The United States is — and has always been — a nation of immigrants. You wouldn't know it from some of the current rhetoric.
Donald Trump rode into presidential office on a promise to build a wall along the U.S. southern border and kick undocumented immigrants out of the country. Since becoming president, Trump has even taken aim at legal immigration, supporting plans to reduce the number of application approvals, ending the diversity lottery, and setting various "merit" benchmarks.
It's not just a Trump thing. This photo of an anti-immigration rally in California comes from 2006. Photo by Justin Sullivan/Getty Images.
One genealogist decided to put things in perspective.
Jennifer Mendelsohn is a freelance journalist whose work has appeared in places like The New York Times, The Washington Post, USA Today, and more. About five years ago, Mendelsohn took an interest in genealogy, using her skills as a reporter to hone a new craft: helping people track down long-lost relatives.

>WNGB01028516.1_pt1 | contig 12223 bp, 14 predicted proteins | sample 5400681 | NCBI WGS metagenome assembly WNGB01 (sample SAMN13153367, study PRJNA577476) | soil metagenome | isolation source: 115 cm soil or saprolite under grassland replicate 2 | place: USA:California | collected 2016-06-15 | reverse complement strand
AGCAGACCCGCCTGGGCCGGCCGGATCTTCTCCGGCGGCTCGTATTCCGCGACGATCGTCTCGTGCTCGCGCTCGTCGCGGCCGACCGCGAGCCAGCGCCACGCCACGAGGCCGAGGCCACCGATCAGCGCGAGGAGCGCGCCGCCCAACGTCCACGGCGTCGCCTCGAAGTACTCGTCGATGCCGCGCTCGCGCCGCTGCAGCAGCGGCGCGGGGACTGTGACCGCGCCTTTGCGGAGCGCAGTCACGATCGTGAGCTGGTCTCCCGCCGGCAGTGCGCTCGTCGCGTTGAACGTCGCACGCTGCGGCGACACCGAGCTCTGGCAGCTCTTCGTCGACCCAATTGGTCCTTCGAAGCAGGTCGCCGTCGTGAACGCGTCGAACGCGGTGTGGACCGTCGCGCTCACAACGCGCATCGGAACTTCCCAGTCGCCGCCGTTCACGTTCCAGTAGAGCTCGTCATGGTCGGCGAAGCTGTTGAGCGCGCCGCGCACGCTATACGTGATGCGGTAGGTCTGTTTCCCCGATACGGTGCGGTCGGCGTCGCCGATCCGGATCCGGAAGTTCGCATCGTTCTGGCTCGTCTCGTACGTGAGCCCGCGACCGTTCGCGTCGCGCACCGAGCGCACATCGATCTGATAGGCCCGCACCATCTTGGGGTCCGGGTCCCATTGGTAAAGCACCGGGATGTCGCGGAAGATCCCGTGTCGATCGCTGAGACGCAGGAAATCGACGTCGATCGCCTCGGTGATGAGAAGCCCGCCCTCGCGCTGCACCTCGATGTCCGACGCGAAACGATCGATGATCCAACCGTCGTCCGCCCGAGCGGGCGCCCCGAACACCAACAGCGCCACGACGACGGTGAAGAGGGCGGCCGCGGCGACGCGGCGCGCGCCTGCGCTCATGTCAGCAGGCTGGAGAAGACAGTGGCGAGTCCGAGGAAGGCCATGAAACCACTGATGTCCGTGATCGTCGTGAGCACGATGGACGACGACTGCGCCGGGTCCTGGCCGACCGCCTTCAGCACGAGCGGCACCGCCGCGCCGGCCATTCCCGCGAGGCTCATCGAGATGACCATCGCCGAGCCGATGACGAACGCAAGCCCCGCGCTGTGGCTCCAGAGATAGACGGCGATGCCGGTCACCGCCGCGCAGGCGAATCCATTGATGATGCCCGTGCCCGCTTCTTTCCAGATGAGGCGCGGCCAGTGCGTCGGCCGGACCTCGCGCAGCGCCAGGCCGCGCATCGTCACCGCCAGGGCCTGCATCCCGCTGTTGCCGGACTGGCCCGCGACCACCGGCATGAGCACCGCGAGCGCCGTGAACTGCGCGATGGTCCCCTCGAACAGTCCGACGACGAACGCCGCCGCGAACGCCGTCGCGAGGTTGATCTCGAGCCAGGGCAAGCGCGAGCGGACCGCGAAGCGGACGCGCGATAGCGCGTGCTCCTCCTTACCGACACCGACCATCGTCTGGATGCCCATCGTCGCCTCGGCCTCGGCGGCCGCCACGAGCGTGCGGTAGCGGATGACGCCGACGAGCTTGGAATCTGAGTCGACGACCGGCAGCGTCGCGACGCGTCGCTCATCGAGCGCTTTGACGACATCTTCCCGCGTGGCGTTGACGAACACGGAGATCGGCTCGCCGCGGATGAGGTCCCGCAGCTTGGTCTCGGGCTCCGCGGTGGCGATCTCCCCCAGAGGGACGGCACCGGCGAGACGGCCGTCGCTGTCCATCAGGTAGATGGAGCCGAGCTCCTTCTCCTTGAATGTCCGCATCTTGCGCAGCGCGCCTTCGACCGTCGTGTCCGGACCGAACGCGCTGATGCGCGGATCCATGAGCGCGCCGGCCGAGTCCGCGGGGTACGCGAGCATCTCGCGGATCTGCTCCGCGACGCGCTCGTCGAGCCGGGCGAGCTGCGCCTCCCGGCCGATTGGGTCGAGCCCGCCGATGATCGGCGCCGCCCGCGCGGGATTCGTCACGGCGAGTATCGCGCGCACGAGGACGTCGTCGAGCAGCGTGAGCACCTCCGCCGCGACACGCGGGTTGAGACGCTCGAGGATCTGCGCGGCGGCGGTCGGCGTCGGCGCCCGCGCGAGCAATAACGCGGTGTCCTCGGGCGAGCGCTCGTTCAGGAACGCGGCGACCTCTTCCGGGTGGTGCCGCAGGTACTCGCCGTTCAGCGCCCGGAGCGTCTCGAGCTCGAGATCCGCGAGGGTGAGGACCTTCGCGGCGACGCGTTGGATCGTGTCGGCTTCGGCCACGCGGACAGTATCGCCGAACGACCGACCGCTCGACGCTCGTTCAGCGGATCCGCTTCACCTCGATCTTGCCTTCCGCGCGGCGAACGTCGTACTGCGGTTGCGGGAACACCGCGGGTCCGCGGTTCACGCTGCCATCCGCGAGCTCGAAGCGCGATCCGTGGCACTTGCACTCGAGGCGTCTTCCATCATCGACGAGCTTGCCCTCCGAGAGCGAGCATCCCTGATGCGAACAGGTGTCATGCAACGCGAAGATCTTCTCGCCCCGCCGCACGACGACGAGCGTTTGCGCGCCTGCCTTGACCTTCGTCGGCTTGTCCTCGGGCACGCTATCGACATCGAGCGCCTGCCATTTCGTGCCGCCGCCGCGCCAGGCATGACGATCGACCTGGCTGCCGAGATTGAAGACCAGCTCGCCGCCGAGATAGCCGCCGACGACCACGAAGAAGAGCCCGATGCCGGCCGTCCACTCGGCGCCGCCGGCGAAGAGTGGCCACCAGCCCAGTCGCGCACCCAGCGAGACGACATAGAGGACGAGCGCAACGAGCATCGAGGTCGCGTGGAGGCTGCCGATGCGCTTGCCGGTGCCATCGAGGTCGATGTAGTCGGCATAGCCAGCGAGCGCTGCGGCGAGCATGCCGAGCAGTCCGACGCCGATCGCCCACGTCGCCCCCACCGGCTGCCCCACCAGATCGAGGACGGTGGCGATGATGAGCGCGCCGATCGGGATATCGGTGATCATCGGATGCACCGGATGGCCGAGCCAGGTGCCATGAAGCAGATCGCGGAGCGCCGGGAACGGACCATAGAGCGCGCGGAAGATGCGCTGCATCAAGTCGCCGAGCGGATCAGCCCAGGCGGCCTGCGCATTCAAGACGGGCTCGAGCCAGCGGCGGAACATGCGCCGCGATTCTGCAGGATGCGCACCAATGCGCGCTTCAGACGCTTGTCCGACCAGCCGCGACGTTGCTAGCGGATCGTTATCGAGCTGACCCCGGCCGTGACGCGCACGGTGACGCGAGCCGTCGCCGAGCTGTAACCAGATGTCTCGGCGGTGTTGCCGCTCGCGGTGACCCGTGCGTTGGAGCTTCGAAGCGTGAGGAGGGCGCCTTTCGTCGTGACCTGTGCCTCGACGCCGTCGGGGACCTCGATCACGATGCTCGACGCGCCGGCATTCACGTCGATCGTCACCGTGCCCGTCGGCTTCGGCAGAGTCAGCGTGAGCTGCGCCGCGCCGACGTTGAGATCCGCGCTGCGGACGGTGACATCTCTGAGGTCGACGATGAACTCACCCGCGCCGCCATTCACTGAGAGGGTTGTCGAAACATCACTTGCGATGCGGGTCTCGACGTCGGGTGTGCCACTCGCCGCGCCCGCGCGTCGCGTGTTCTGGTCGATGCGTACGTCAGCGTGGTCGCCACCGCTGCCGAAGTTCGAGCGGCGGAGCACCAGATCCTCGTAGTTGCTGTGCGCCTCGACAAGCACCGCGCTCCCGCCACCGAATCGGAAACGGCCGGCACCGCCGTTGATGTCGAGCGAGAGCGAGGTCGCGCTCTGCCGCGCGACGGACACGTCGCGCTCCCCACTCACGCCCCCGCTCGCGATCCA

Since March 2017, Mendelsohn has been working on a new project she calls #ResistanceGenealogy, where she compares the statements and positions of prominent commentators and politicians with their own family tree to see how their ancestors would have fared under similar laws. Spoiler alert: not very well in most cases. Let's take a look at some of what she's found.
Hungarian immigrants arriving in America. Photo by Three Lions/Getty Images.
1. Rep. Steve King (R-Iowa), who said "We can't restore our civilization with somebody else's babies."
In a tweet showing support for anti-immigration Netherlands politician Geert Wilders, King wrote that "culture and demographics are about destiny," adding that "we can't restore our civilization with somebody else's babies." Yikes!
Asked to clarify what he meant on CNN's "New Day," King doubled down. "I've said the same thing as far as 10 years ago to the German people and to any population of people that is a declining population that isn't willing to have enough babies to reproduce themselves. I’ve said to them, 'You cannot rebuild your civilization with somebody else's babies. You've got to keep your birth rate up and that you need to teach your children your values.'"
Mendelsohn was able to pull up records appearing to be from King's grandmother, Freda, marking her arrival in the U.S. in 1894. According to King's suggestion, the country would have been better off if she'd been kept out to allow for more U.S.-born children.
2. White House adviser Stephen Miller helped craft a policy using "English proficiency" in ranking immigration candidates.